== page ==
Hawaii's Most Endangered Historic Places 2012


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(page 2 of 5)


The hangar was bombed twice during World War II. If restoration happens, the first goal would be to stabilize the building, says Barry Stieglitz.

photo: courtesy u.s. fish and wildlife service

What Threatens It?

The hangar has holes in its roof and inoperable bay doors, which have allowed rain, wind and salt air to do their worst. Factor in millions of seabirds, too, as their droppings are caustic. A plan to rehab the building was quite far along—Ferraro and Choi had developed drawings and contractor bids had been sought, but, in 2012, all plans were scrapped due to federal funding shortages. The estimated price tag is more than $20 million, says Stieglitz. “Given its remoteness and lack of access by the general public—1,250 miles from Honolulu—available maintenance funding has been prioritized for other projects.”
 

What Can Be Done?

Susan Schulmeister, the refuge manager for Midway Atoll National Wildlife Refuge and Battle of Midway National Memorial, reports that conversations have started with a nonprofit, Friends of Midway Atoll National Wildlife Refuge. The group “strongly supports the refuge in its efforts to protect and restore both the biological diversity and historic resources of Midway Atoll,” says member Rob Shallenberger. “The seaplane hangar has a widely recognized historic value. We believe that it will take a coalition of congressional supporters, federal agencies, nonprofit organizations and individual donors who share a common vision for the restoration and reuse of the hangar.”
 


Rice cultivation began in Hanalei in 1882, necessitating this originally timber pier. It's been reconstructed with concrete since then.

photo: library of congress

Hanalei Pier Canopy (Hanalei, Kauai)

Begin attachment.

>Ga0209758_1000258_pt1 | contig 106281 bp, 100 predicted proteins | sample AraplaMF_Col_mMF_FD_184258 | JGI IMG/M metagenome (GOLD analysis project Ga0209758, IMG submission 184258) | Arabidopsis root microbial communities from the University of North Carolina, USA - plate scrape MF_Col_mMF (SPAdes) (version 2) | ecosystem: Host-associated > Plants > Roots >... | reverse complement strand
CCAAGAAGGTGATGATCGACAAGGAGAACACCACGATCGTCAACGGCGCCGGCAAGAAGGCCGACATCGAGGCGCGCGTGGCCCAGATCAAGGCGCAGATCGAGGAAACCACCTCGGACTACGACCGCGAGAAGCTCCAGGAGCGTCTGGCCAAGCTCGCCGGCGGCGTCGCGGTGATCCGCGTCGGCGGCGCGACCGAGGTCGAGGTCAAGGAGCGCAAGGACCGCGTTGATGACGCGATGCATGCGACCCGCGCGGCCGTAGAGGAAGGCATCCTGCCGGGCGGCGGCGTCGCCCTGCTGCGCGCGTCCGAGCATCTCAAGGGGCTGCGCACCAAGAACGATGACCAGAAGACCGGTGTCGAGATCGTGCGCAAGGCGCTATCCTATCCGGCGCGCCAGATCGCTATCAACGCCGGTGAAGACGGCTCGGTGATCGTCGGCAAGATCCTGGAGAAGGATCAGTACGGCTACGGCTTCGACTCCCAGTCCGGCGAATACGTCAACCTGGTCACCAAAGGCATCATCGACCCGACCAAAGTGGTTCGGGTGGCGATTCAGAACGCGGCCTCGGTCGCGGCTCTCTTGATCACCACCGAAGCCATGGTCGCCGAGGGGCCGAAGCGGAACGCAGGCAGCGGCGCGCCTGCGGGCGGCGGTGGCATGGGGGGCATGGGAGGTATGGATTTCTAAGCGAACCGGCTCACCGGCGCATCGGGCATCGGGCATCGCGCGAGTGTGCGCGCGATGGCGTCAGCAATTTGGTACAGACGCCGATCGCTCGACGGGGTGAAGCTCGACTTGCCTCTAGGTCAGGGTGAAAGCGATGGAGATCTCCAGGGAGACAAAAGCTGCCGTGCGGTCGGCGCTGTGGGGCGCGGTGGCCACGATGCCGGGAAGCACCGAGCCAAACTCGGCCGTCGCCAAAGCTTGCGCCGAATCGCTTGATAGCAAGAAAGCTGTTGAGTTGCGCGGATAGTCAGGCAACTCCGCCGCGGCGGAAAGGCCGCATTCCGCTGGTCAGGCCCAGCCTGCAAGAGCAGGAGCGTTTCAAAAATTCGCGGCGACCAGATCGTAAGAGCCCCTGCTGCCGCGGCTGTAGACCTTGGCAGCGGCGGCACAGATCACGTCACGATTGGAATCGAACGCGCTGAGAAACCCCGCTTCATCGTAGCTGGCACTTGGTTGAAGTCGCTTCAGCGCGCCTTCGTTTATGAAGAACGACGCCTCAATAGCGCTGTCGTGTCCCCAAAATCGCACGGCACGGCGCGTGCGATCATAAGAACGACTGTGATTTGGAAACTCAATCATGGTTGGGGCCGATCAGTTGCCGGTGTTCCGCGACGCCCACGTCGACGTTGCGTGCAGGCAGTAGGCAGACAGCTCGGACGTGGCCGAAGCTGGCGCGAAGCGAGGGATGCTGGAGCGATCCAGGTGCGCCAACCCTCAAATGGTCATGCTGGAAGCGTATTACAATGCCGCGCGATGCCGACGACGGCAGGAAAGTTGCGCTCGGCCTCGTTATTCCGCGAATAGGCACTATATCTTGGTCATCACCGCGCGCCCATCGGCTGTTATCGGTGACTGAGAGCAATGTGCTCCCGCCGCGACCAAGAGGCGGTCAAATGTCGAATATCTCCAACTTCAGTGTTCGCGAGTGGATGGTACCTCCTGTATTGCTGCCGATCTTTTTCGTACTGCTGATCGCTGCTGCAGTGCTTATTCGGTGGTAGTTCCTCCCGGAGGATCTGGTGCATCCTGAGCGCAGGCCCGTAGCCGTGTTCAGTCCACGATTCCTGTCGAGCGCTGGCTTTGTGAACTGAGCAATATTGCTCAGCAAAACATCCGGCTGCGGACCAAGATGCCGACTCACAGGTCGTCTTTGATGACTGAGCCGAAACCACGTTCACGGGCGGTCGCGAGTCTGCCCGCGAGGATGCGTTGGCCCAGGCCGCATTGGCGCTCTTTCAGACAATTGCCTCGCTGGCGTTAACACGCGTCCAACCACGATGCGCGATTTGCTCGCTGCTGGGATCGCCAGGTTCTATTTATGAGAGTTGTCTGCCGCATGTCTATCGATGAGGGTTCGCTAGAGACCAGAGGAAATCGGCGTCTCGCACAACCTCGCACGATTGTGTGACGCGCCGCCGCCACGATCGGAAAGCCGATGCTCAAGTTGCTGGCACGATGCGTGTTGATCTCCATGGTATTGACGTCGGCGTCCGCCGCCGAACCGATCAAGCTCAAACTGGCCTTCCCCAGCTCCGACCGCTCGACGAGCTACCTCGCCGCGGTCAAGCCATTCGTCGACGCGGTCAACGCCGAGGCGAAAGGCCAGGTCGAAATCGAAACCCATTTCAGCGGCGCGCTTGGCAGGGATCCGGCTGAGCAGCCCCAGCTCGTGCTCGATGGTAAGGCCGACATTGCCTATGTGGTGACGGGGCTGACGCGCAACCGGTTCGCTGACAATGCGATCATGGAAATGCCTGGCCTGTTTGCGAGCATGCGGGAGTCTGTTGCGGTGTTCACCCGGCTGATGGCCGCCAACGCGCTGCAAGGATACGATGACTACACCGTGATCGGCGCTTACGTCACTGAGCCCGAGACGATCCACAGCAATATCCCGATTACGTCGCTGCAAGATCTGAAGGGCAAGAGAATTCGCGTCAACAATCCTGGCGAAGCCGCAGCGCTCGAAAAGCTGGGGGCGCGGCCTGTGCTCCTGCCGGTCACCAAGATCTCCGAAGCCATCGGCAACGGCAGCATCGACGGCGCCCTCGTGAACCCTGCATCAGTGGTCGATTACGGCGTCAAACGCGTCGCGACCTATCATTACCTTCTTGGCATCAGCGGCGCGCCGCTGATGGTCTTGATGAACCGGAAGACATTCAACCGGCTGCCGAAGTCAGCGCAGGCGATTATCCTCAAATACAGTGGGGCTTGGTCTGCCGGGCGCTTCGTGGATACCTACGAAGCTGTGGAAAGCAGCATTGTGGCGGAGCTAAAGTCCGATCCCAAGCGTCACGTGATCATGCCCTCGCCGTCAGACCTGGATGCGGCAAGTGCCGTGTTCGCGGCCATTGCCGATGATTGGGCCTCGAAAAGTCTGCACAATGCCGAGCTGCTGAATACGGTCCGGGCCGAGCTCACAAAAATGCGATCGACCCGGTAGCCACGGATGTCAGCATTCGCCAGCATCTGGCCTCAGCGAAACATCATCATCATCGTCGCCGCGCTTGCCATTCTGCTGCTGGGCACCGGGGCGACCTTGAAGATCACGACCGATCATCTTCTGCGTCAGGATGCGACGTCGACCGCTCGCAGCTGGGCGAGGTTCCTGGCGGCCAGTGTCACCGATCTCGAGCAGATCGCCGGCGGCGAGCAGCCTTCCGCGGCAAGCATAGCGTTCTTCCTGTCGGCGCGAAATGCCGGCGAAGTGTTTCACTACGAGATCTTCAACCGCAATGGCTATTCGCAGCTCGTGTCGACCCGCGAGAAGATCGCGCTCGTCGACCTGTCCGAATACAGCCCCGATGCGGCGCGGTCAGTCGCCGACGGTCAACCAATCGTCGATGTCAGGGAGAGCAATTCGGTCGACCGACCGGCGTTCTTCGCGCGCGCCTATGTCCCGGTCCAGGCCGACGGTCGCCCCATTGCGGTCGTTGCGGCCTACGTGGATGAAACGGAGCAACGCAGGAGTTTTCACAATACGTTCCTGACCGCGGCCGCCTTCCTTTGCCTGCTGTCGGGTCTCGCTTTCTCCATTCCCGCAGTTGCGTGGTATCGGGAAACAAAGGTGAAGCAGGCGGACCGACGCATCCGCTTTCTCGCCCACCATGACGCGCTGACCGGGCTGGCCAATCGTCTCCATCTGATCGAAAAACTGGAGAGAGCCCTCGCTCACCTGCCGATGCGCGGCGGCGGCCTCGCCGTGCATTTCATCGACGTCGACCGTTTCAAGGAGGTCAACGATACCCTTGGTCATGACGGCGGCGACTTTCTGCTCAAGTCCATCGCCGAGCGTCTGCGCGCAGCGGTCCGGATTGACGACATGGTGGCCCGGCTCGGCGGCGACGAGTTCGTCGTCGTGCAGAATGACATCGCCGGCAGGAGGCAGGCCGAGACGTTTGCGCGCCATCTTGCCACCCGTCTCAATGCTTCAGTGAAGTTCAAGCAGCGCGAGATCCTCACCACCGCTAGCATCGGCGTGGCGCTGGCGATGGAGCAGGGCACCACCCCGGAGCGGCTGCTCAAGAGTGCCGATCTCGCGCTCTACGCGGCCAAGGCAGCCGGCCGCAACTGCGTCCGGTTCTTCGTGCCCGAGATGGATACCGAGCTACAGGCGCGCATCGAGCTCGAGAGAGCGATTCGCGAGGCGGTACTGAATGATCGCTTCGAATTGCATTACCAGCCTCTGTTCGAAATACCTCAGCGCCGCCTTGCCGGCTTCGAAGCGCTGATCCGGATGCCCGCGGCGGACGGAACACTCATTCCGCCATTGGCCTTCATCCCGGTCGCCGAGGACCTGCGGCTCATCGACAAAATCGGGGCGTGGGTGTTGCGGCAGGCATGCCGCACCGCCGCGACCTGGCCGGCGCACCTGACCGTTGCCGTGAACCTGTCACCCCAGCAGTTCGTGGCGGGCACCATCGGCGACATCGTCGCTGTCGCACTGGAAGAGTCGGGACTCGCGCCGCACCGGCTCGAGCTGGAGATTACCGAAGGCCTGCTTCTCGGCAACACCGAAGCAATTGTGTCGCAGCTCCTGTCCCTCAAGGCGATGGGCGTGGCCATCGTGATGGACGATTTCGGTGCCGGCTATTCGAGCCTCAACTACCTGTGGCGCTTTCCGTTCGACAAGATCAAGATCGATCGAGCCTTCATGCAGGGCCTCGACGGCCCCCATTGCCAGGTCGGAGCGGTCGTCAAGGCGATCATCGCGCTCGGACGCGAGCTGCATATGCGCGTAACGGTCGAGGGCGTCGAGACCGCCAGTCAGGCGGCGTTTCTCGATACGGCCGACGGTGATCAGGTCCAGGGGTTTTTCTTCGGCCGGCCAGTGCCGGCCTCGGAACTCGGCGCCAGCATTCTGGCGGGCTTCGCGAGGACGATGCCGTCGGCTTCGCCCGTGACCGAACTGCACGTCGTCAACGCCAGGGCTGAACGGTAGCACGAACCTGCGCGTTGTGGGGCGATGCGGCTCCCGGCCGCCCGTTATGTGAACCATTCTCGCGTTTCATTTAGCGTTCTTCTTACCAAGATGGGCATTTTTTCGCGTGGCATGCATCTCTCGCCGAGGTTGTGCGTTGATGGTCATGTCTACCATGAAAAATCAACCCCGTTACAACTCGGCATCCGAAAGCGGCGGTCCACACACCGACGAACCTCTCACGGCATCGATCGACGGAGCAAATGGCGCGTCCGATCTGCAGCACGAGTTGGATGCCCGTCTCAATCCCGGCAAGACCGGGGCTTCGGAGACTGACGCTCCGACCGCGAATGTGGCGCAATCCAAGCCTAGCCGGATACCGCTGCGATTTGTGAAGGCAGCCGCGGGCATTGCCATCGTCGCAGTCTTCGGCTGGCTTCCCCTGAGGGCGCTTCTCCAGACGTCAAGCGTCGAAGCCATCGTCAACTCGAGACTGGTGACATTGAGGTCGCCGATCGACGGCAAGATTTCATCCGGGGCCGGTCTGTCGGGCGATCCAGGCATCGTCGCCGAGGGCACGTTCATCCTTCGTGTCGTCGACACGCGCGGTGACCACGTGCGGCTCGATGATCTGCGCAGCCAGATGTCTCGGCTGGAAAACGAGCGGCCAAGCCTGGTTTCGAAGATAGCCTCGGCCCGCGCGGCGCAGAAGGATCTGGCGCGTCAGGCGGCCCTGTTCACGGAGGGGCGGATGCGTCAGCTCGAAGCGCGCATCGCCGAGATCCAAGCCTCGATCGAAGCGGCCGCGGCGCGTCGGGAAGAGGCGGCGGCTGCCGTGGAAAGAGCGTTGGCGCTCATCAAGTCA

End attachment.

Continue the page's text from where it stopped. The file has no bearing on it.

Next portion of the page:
What Is It?

Originally built for rice transportation, this picturesque pier is now valued for recreational use. “It’s a historic part of Hanalei and it’s important to the community for fishing and picnicking,” says Barbara Robeson, a longtime resident and a consultant on preservation projects. A canopy at the pier’s end is  integral to its look.
 


photo: david croxford

What Threatens it?

The pier was reconstructed in the 1990s and is in good shape, but the large canopied area at the end of the pier shed is not. “You have the roof broken apart, the posts are rotting. It’s very dangerous,” says Sally Motta, deputy director of finance for the County of Kauai and treasurer for the Rotary Club of Hanalei Foundation. The Rotary Club of Hanalei has been raising funds in preparation to either fix or replace the structure. Joe Borden, of the State Department of Land & Natural Resources, Kauai Division of Boating and Ocean Recreation, says the department plans to demolish the structure.
 

What Can Be Done?

When the demolition goes through, likely this fall, all is not lost, says Borden. The state plans to partner with the Rotary in an “adopt-a-harbor”-type arrangement. Borden says the state will pay for the demolition, and the Rotary will rebuild the canopy. Motta says the Rotary has raised $127,000 in donations for the product so far. “We know it will take at least $150,000. Leftover money will be put into a fund for maintenance and repair. These funds are coming from people in our community and from visitors, people who have been coming here for years. I’ve never been so impressed or proud of a community.”
 

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